PUTRAJAYA: The government has filed an objection that the Court of Appeal has no jurisdiction to hear constitutional issues raised by four men convicted of violating the Peaceful Assembly Act.
In its application filed last week, Putrajaya said only the Federal Court, as the apex court of the country, could hear and determine constitutional matters.
The government said aggrieved parties could only apply to the High Court to refer constitutional issues to the apex court.
The Court of Appeal is the intermediate court between the High Court and Federal Court.
“The Court of Appeal has no jurisdiction to determine constitutional issues based on a Federal Court ruling in the case of Gan Boon Aun v Public Prosecutor,” government lawyer Nadia Hanim Mohd Tajuddin told a three-man Court of Appeal bench today.
She said the panel, led by Mohtarudin Baki, could only hear the merits of the appeal from the High Court.
Lawyer Ambiga Sreenevasan, appearing for social activist Fann Peng Fong Thomas, 54, engineer Koh Jit Huat, 54, Party Keadilan Rakyat (PKR) Tebrau division chief Steven Chong Shiau Yoon, and PKR member Mohd Salleh Ahmad, 53, asked for an adjournment to reply to the objection.
“We have yet to receive a copy of the government’s objection,” she said.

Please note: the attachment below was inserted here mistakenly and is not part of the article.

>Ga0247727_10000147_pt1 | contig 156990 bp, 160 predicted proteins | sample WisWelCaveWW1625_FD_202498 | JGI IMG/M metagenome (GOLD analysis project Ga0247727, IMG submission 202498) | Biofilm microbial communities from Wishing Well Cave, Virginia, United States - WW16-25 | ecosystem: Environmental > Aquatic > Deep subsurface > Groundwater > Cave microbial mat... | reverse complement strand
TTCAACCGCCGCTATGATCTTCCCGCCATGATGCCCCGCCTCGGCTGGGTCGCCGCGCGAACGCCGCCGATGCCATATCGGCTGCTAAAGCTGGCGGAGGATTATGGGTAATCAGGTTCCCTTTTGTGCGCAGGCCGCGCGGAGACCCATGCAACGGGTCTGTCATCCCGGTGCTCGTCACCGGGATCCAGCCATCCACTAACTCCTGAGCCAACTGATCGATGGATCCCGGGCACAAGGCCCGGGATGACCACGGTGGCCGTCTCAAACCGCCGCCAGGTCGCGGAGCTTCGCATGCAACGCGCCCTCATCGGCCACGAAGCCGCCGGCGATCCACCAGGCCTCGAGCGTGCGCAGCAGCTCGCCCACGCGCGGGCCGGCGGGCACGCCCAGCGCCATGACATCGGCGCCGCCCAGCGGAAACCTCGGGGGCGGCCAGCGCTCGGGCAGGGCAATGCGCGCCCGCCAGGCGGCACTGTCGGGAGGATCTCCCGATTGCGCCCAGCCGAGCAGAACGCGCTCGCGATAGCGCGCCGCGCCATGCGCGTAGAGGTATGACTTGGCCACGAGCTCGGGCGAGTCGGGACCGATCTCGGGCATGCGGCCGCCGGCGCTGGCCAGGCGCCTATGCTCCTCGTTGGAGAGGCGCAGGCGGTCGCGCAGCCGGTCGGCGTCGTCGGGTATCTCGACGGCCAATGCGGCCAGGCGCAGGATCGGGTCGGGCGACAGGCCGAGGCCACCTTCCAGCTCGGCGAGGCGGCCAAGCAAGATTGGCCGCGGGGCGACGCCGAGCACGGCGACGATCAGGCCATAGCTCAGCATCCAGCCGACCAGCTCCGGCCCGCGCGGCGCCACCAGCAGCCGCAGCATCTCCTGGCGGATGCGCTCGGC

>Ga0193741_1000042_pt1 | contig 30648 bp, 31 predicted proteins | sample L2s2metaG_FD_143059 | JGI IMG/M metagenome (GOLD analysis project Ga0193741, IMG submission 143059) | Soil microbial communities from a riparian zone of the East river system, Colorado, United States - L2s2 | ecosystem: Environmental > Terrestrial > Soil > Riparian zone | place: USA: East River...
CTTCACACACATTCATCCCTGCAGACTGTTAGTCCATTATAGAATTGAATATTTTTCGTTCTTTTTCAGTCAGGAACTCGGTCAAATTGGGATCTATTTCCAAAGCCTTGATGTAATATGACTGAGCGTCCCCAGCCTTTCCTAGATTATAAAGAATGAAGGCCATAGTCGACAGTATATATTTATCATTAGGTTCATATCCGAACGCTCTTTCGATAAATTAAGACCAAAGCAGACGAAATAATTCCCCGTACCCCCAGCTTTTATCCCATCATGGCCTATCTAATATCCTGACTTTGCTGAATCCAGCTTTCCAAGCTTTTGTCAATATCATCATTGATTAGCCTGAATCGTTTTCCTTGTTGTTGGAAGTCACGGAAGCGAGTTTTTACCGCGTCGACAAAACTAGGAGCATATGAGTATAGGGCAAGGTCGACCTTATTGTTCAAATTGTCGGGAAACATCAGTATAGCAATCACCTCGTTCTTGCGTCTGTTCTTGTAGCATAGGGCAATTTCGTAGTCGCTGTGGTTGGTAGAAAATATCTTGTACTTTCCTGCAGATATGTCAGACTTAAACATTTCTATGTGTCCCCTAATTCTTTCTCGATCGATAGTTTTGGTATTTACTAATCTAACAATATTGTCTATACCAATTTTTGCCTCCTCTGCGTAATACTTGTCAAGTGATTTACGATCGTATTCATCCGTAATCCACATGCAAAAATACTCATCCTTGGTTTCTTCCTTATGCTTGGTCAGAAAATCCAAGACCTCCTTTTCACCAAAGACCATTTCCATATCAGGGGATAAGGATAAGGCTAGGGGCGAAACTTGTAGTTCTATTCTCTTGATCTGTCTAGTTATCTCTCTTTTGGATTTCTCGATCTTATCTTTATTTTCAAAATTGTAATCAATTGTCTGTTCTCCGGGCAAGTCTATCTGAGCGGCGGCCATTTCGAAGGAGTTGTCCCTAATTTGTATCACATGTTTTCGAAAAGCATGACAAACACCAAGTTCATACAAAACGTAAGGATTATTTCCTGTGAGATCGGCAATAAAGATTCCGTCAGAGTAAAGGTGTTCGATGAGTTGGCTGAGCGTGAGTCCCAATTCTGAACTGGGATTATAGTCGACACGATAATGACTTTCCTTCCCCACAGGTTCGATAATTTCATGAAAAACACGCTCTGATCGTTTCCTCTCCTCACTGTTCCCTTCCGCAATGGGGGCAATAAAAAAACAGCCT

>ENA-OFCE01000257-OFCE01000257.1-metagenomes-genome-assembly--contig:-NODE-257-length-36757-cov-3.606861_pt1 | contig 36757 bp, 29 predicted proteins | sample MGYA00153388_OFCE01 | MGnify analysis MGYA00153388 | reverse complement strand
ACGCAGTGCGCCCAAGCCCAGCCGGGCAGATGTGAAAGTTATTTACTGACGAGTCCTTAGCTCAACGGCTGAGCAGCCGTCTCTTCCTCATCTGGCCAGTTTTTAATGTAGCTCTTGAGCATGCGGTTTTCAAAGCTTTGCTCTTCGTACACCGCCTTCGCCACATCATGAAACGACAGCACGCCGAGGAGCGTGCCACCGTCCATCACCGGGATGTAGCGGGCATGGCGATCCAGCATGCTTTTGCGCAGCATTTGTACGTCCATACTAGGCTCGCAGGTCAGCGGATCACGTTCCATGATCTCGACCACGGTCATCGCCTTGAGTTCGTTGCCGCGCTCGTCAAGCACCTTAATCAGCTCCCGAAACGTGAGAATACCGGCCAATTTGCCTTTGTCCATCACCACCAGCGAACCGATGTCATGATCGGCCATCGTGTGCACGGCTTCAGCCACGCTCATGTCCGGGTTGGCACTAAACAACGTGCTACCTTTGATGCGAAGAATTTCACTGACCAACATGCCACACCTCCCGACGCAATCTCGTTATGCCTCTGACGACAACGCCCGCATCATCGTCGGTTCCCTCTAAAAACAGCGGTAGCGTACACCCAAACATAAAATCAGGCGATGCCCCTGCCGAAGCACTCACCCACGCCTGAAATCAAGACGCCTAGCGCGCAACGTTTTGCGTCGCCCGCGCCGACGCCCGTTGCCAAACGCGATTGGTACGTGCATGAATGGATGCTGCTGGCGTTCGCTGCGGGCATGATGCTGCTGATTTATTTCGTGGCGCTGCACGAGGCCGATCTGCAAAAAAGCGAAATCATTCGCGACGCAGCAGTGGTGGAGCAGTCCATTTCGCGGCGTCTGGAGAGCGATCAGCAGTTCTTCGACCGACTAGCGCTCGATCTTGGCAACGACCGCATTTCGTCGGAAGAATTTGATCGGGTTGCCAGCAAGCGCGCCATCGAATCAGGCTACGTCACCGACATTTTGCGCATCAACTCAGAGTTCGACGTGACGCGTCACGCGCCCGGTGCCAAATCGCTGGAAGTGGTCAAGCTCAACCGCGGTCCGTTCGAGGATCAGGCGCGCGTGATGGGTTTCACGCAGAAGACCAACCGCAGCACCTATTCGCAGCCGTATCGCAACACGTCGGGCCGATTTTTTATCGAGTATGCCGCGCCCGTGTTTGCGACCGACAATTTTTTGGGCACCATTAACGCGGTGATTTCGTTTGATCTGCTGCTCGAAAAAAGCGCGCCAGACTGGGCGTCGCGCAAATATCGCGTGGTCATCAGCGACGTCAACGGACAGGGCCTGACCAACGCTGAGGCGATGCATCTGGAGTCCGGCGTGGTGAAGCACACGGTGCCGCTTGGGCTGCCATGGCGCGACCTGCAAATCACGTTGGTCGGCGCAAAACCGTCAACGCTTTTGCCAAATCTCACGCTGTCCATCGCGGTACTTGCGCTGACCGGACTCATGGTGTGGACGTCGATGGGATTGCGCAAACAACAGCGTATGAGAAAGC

Mohtarudin then adjourned the matter to April 27.
The four were charged with taking part in the “Free Adam Adli” assembly near a petrol kiosk on Jalan Tun Razak in Johor Bahru on May 21, 2013.
The Sessions Court, in January 2015, fined each of them RM5,000 or in default three months’ jail.
High Court judge Sabiran Ja’far last year maintained the conviction but reduced the fine to RM1,500.
The four then appealed to the Court of Appeal and went a step further to challenge the constitutionality of Section 4(2)(b) of the PAA.
The government filed a cross-appeal to enhance the fine to RM10,000.
This case is the first appeal involving the section of the new act which came into force in 2012.
Counsel Sivarasa Rasiah had told the High Court it was unfair to define a petrol kiosk as a protected area when the four were at least 50m away from the station.
Lawyer Jimmy Puah, who appeared with Sivarasa, said the definition of “assembly” in the Act is too broad as any two persons in a protected area is defined as illegal assembly.
Therefore, he said, if two persons go to a convenience shop in a petrol station to buy a drink and chit chat, it is defined as illegal assembly.
He said there were 150 people at the nearby area of the petrol station on the day, and the four were not armed with dangerous weapons.